TuringTest
 one year ago
Best ResponseYou've already chosen the best response.1yes, as long as the path we are checking voltages between is parallel to the electric field lines

JenniferSmart1
 one year ago
Best ResponseYou've already chosen the best response.0do we assume that that is the path?

JenniferSmart1
 one year ago
Best ResponseYou've already chosen the best response.0It probably wouldn't be parallel

TuringTest
 one year ago
Best ResponseYou've already chosen the best response.1yeah, I mean the displacement really, we could go in the pathdw:1361640896393:dwbut the *displacement* is all that matters for calculating voltage if the field lines are parallel to it

TuringTest
 one year ago
Best ResponseYou've already chosen the best response.1dw:1361641026090:dw

TuringTest
 one year ago
Best ResponseYou've already chosen the best response.1we need the more general line integral for for things where the Efield is not parallel to the displacement at all times, likedw:1361641180439:dwwhere a charge is going like...

TuringTest
 one year ago
Best ResponseYou've already chosen the best response.1dw:1361641482262:dwbetter prediction of the path of the charge in such a field^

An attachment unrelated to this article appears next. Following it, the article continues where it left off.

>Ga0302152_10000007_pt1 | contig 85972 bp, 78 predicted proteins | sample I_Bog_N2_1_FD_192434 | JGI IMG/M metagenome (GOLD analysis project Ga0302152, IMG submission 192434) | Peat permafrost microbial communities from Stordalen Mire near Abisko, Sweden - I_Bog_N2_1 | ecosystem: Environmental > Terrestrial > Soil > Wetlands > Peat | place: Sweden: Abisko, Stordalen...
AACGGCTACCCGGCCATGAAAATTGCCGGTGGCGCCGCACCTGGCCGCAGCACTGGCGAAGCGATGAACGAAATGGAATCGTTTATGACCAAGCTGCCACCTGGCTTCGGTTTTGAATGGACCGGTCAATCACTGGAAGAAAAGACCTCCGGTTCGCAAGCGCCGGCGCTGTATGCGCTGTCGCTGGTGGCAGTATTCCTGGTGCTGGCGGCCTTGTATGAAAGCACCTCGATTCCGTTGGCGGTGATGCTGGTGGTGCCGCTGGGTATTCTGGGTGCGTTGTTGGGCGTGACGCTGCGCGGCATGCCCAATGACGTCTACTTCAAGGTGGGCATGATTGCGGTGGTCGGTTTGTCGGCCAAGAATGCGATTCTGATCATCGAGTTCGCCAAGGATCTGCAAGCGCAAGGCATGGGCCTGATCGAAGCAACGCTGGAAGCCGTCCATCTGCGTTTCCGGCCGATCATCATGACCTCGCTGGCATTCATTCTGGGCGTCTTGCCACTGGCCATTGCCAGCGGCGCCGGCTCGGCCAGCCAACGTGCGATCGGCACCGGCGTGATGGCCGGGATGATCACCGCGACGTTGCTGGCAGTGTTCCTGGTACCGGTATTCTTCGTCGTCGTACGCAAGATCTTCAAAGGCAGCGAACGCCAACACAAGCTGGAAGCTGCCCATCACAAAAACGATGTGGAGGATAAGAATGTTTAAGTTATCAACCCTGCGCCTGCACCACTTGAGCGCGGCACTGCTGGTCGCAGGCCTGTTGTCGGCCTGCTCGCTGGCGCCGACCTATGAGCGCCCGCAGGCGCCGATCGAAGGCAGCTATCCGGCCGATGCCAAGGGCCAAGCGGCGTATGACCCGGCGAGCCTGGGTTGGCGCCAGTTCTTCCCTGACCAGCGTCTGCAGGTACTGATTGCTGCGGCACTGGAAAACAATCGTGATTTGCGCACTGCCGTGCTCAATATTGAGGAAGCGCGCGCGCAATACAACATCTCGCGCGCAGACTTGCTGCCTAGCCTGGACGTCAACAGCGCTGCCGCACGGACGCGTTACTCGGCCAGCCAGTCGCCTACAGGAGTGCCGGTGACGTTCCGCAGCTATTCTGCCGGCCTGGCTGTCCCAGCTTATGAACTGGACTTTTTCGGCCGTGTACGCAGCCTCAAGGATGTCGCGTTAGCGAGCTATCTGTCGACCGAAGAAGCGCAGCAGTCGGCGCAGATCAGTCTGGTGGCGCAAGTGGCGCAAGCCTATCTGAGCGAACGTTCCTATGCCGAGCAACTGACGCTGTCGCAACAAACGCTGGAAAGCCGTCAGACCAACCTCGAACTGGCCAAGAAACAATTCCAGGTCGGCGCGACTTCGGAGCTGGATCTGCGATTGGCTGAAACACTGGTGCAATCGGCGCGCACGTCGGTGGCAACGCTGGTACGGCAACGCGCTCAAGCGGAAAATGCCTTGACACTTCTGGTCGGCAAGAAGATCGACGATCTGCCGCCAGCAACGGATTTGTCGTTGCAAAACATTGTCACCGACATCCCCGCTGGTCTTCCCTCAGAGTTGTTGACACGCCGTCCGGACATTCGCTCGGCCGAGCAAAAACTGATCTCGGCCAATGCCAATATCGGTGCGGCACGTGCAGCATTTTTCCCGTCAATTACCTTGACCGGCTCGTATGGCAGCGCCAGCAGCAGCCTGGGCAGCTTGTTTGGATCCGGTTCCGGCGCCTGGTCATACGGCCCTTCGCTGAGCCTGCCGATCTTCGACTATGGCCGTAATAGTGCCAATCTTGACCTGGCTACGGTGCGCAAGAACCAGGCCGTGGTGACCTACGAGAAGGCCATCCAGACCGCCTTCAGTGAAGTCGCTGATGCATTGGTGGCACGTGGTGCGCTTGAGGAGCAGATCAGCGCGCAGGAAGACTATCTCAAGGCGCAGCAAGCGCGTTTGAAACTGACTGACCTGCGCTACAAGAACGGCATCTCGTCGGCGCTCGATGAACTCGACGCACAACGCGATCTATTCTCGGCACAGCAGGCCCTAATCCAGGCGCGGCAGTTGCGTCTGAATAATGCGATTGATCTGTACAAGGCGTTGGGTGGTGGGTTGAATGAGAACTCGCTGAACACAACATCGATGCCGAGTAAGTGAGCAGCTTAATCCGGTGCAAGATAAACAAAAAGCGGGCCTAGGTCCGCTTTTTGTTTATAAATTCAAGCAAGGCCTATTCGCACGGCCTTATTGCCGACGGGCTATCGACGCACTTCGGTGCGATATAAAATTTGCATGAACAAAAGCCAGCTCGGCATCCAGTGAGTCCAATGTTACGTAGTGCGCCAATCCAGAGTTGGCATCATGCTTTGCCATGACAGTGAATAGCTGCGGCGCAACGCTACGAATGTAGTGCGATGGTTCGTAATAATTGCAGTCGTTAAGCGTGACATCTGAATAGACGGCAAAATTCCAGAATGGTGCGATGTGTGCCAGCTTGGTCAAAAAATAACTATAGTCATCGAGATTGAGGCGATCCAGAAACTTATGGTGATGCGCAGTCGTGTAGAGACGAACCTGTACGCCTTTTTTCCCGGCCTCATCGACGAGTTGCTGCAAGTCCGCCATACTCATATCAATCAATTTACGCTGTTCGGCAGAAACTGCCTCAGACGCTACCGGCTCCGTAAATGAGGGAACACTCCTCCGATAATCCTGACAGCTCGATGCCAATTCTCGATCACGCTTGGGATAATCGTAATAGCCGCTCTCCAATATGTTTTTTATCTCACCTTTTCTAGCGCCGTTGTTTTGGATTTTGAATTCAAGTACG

JenniferSmart1
 one year ago
Best ResponseYou've already chosen the best response.0since we have a sphere, it shouldn't have a potential difference on it's own. But it has a constant potential.....so: no potential difference on a sphere? just between spheres?

TuringTest
 one year ago
Best ResponseYou've already chosen the best response.1if there were a potential difference between one part of a conducting sphere and another, current would flow across it until the potential difference was neutralized

TuringTest
 one year ago
Best ResponseYou've already chosen the best response.1what's the question?

JenniferSmart1
 one year ago
Best ResponseYou've already chosen the best response.0\[\frac{kq}{r}=E\cdot r\] \[q=\frac{E\cdot r}{k}\] I'm soo stuck....LOL! But it seems sooo simple!

TuringTest
 one year ago
Best ResponseYou've already chosen the best response.1in that case, all it's basically asking is for you to find\[\Delta V=\frac1q\Delta U=k(E_{outside}E_{insode})\]and since Q1=Q2 in this case, we can factor it out to give\[\Delta V=kE\Delta r=\frac Q{4\pi\epsilon_0}\left(\frac1{r_2^2}\frac1{r_1^2}\right)\]

JenniferSmart1
 one year ago
Best ResponseYou've already chosen the best response.0How did you get the \(kE\Delta r\) part?

TuringTest
 one year ago
Best ResponseYou've already chosen the best response.1so many typos, my connection is terrible getting a new computer soon last line should be\[\Delta V=\frac1QE\Delta r\] but really this is better seen as an integral..\[\Delta V=\int_a^b Edr=1\frac Q{4\pi\epsilon_0}\int_a^b\frac{dr}{r^2}\]I don't know what else to say right now... go wat and think of a more definitive question to ask!

JenniferSmart1
 one year ago
Best ResponseYou've already chosen the best response.0I'll go eat....I wanna walk away from this problem for a little bit....

JenniferSmart1
 one year ago
Best ResponseYou've already chosen the best response.0It will probably make more sense then LOL.

TuringTest
 one year ago
Best ResponseYou've already chosen the best response.1yes, it is quite simple and you are overthining it see you later, I am learning a little statistics